More than 5.4 million people in the United States are living with Alzheimer’s which cannot be fully treated or reversed with the current medical and treatment system, however, with effective prevention technology its prevalence can be controlled. Various preventive or predictive models has been developed in the past however, almost all of them had several issues which made them less attractive (Wang, Qiu & Yu, 2018). In the study conducted by Wang, Qiu & Yu (2018) an RNN with LSTM cells-based progression model was proposed to predict the future stages of the Alzheimer’s disease. The model is found successful and authors showed their interest to use this model for the prediction of other chronic disorders.
Previously, machine learning algorithms and traditional time series methods were used in AD progression or predictive models (Wang, Qiu & Yu, 2018). Over the last fiver years, the research in dementia risk prediction and specially for the Alzheimer’s disease got a boost. Numerous old models have been improved while some new models were also developed to increase prevention of this disease by predicting its numerous stages. In 2010, a systematic review identified that there are more than 50 models developed for the prediction of dementia and these models exhibited a difference in terms of risk score calculation, model accuracy level, follow up time, and disease outcome (Nie et al., 2017). Although, there are various models developed by many researchers, however, still there is no such model about which it can be said that it is a perfect model for dementia/Alzheimer’s risk prediction among people due to the absence of risk score validation researches. There is a need to have lots of work to improve the existing models as well as to develop new models considering the weaknesses of existing models (Tang et al., 2015).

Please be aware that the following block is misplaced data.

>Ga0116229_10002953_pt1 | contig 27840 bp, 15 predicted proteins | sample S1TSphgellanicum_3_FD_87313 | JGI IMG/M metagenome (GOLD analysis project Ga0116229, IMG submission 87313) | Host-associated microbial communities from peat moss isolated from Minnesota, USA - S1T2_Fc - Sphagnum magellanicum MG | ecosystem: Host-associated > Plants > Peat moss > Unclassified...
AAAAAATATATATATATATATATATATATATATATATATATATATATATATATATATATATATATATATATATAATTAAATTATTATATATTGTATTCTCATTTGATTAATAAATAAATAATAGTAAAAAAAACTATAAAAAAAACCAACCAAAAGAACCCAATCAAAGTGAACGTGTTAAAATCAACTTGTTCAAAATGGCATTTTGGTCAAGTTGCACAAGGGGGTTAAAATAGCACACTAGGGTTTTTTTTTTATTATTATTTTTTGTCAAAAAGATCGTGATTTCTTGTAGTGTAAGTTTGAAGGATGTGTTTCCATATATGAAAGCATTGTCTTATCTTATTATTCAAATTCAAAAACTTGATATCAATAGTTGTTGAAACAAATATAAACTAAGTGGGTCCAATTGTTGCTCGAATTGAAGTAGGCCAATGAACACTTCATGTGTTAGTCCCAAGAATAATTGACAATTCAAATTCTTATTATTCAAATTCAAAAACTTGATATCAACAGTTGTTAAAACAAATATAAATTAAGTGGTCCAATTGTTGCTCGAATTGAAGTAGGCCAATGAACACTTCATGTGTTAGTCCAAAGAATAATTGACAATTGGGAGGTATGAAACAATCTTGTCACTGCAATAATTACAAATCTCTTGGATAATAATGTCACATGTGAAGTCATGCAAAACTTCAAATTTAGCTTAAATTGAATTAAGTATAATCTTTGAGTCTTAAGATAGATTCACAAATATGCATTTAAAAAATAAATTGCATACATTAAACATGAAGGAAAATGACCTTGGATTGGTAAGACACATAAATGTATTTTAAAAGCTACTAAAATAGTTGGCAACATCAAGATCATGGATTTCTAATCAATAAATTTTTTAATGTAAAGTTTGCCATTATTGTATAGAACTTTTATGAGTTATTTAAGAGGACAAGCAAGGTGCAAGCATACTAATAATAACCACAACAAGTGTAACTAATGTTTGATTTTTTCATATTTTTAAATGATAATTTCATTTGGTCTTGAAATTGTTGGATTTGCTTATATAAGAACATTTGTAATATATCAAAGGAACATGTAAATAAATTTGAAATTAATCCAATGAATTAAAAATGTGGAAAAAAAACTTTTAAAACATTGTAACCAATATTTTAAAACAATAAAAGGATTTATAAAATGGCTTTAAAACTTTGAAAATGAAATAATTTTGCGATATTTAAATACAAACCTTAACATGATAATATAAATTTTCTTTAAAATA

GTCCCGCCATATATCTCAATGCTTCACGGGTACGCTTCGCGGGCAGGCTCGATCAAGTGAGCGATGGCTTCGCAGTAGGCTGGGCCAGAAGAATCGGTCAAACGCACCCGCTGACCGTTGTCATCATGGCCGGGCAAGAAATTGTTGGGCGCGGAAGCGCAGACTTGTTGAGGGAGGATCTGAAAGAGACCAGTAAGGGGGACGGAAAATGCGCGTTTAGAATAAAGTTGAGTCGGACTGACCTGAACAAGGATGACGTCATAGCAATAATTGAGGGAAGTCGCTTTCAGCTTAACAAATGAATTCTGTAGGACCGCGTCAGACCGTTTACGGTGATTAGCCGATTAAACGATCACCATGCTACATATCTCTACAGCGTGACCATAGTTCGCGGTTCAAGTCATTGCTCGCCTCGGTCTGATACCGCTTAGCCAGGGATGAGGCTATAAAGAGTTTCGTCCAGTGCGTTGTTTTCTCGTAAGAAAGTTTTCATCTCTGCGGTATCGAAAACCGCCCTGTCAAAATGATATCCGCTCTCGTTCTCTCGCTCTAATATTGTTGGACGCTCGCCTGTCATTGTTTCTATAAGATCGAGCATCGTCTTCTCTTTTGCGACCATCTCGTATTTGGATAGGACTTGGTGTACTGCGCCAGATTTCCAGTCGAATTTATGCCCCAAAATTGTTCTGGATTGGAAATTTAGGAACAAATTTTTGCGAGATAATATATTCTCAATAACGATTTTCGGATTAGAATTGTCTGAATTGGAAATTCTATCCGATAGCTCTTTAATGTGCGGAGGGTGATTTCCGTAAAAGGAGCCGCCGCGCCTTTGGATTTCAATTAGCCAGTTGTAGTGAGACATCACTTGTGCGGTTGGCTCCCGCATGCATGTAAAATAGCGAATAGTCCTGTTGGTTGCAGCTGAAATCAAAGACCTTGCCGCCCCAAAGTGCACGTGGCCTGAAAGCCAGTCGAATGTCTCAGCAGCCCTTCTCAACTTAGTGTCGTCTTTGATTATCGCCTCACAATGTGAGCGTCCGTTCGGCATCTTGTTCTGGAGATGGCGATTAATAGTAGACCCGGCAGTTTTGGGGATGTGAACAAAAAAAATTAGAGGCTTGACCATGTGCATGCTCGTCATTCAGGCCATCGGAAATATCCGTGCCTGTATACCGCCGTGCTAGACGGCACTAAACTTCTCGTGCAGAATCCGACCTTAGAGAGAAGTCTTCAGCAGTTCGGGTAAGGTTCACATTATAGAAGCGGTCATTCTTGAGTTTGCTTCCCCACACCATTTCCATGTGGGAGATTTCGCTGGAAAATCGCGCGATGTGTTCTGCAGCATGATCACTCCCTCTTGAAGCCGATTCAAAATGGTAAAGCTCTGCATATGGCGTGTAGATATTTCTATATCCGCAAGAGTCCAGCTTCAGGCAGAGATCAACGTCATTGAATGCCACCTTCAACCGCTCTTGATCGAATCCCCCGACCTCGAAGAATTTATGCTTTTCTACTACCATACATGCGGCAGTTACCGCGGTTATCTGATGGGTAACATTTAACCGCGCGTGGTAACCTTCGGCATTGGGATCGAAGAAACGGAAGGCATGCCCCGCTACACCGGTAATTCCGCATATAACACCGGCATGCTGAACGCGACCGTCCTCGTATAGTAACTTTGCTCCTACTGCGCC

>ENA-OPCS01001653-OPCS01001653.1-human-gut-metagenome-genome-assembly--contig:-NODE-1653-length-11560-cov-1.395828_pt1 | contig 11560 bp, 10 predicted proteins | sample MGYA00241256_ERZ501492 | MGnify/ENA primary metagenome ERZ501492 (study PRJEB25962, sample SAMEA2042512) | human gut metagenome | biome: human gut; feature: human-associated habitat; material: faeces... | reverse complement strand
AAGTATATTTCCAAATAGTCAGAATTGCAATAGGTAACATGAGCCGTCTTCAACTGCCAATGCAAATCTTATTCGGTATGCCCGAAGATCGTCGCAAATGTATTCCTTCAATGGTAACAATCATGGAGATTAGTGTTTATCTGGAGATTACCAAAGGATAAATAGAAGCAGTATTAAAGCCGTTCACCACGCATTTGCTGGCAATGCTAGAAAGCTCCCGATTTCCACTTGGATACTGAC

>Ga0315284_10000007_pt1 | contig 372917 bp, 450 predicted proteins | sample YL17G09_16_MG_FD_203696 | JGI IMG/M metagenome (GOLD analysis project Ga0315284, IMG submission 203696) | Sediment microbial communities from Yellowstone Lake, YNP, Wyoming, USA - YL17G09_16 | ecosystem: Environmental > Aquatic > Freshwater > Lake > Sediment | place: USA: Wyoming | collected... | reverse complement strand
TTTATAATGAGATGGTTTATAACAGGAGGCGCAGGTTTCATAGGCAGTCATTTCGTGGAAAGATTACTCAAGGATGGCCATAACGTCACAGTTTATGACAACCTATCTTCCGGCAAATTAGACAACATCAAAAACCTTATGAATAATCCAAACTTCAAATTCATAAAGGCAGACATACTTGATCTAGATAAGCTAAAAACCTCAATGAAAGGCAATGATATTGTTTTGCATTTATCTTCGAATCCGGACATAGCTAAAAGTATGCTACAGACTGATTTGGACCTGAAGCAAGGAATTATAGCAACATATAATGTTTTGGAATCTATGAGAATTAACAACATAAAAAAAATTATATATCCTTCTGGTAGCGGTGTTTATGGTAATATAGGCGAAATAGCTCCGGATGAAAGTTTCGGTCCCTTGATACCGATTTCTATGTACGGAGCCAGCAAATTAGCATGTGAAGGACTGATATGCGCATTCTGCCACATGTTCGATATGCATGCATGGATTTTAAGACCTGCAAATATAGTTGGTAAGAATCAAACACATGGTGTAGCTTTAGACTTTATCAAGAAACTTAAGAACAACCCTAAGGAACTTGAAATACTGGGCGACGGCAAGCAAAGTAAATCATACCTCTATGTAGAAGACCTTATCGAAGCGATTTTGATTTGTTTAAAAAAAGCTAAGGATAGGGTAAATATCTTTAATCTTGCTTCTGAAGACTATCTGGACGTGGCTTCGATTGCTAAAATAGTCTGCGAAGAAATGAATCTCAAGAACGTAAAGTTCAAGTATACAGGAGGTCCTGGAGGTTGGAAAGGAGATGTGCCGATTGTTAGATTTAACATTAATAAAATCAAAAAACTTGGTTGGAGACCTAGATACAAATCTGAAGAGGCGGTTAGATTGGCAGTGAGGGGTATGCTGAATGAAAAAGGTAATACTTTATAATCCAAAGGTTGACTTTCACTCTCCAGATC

Researchers has found a strong connection between aging population and Alzheimer’s disease and it is assumed that innovation could help in the partial resolution of the aging related societal problems. A biomedical model of Alzheimer’s disease is discovered to reduce the social-culture aspects of the aging and Alzheimer’s disease. This model proposed a cure to Alzheimer’s disease; however, this model was abandoned due to the emergence of care models in 1990s and onward. Most models were discovered to make an early diagnostic of Alzheimer’s disease, however, due to the lack of any proper treatment the early diagnostics of this disease were remained useless as no cure was offered. The only way with which the early diagnostic or predictive technologies could help in the treatment of Alzheimer’s disease is that these early diagnostic models should eb a part of Alzheimer’s disease management in its early stages (Cuijpers & van Lente, 2015). Alzheimer’s disease is accountable for 70% of the dementia cases across the world therefore, the therapeutic paradigm of this disease has been moved to secondary prevention. Various social implications and ethical concerns has been identified in preclinical predictive approaches, therefore, there is a need of a proper predictive modeling is required to address the challenges brought be prevention approaches. Many predictive models have raised some social implications and ethical concerns that most of the studies on this matter has overlooked. The predictive models like Statistical algorithms method or the methods of source data such as imaging data, family data, genetic data, cerebrospinal fluid examination, neurocognitive assessment, electronic/medical health record, demographics and family history have raised some sort of ethical and social concerns (Angehrn et al., 2019).